ToyScouter

TV review by
Emily Ashby, Common Sense Media
ToyScouter TV Poster Image
Costumed play has some violence, lots of product placement.

Parents say

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Kids say

age 2+
Based on 1 review

A lot or a little?

The parents' guide to what's in this TV show.

Educational Value

Some videos geared toward younger kids incorporate basic skills like color recognition and nursery rhymes.

 

Positive Messages

In some cases, kids see the characters and their nemeses make up and learn to share and play nicely together, even after the villains steal from and torment their counterparts. When help is needed, friends always take action. Some of their activities could be dangerous for kids in real life, including horseplay in a pool, turning up a grill until the food catches fire, and wrestling in a bathtub.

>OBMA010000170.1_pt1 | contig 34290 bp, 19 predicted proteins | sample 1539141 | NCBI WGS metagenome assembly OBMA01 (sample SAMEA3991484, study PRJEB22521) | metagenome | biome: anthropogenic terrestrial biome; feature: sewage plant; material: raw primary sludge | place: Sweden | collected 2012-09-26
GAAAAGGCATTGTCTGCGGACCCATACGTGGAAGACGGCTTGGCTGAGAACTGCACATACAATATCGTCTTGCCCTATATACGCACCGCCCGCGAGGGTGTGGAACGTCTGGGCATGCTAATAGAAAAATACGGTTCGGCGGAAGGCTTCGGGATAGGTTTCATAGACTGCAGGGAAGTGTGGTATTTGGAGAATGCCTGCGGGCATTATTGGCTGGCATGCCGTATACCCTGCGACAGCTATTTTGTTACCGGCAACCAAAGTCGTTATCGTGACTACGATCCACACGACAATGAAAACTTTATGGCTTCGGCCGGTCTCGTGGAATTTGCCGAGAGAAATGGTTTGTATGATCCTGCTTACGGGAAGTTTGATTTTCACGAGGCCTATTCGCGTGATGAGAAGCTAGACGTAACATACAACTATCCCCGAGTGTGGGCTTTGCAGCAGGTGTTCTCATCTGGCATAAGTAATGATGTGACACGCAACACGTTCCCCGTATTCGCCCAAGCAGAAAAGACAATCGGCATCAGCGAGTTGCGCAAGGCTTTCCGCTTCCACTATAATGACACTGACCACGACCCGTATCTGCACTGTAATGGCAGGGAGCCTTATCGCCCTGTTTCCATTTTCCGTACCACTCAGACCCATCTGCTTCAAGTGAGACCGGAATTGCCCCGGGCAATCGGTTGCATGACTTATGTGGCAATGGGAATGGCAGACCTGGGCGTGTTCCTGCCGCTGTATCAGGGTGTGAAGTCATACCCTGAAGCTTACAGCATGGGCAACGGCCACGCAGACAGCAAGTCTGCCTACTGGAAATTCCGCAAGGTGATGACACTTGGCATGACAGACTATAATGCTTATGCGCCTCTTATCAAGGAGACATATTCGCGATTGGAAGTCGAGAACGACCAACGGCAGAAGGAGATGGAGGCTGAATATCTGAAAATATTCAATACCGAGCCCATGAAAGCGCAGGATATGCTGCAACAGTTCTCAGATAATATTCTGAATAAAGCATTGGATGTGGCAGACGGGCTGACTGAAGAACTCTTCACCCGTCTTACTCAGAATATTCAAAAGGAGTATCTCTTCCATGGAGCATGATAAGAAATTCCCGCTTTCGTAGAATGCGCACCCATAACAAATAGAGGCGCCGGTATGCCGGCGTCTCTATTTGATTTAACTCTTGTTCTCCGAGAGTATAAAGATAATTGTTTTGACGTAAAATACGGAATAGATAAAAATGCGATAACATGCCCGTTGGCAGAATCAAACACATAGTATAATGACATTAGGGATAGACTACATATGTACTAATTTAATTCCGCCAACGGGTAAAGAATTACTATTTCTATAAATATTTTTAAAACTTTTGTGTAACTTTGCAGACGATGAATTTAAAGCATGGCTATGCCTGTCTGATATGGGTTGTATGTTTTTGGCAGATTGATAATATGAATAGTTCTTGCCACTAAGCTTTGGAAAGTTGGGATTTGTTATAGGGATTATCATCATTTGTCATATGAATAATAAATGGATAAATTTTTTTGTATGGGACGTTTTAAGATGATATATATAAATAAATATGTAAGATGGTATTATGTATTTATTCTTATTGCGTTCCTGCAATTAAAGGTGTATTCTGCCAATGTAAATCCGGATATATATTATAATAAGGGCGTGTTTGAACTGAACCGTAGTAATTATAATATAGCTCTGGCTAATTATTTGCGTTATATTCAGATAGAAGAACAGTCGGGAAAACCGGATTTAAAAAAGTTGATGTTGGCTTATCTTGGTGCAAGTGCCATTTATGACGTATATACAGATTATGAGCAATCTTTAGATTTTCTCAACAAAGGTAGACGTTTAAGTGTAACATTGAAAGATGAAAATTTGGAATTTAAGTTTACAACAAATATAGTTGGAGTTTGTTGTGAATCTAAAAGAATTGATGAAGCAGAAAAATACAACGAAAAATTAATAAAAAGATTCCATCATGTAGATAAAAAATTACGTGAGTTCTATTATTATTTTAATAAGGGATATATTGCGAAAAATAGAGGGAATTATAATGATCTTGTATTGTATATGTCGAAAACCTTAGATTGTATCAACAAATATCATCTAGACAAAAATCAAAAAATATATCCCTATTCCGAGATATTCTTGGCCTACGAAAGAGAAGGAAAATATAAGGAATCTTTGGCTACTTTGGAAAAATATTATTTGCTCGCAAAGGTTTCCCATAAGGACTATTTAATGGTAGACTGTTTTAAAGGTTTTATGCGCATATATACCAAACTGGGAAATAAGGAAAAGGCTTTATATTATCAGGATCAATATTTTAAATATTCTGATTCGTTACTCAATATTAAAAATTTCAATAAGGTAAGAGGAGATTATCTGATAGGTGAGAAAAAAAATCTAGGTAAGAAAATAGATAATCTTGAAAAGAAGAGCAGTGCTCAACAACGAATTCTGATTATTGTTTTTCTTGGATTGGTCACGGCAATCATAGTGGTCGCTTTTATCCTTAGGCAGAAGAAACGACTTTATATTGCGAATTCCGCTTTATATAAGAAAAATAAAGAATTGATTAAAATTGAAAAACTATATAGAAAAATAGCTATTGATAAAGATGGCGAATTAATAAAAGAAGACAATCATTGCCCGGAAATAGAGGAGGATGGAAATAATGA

Positive Role Models & Representations

Most of the characters demonstrate positive behavior like kindness and sharing and can forgive the villains' naughty deeds when it's prudent. In other cases, the only way to remedy a baddie's behavior is by neutralizing it, which can be done by banishing the troublemaker or, in a few cases, using magic to shrink and/or transfigure him. Villains use violence like hitting, kicking, and toy tools to control or defeat their peers.

 

Violence & Scariness

Some videos show the villains hitting (using hands and sometimes objects like toy bats and mallets), punching, restraining others, and in one case, hitting a person with a car. Recorded sounds emphasize the impact, and screaming and calls for help are heard. Some of the costumes can be scary, especially that of Venom and a wicked witch.

 

Sexy Stuff
Language
Consumerism

The videos feature adults in full costumes of characters from Walt Disney, Frozen, Peppa Pig, Marvel Comics, and others. Brand names often are visible on the toys they use, snacks and candy they eat, and recognizable fads like fidget spinners.

 

Drinking, Drugs & Smoking

What parents need to know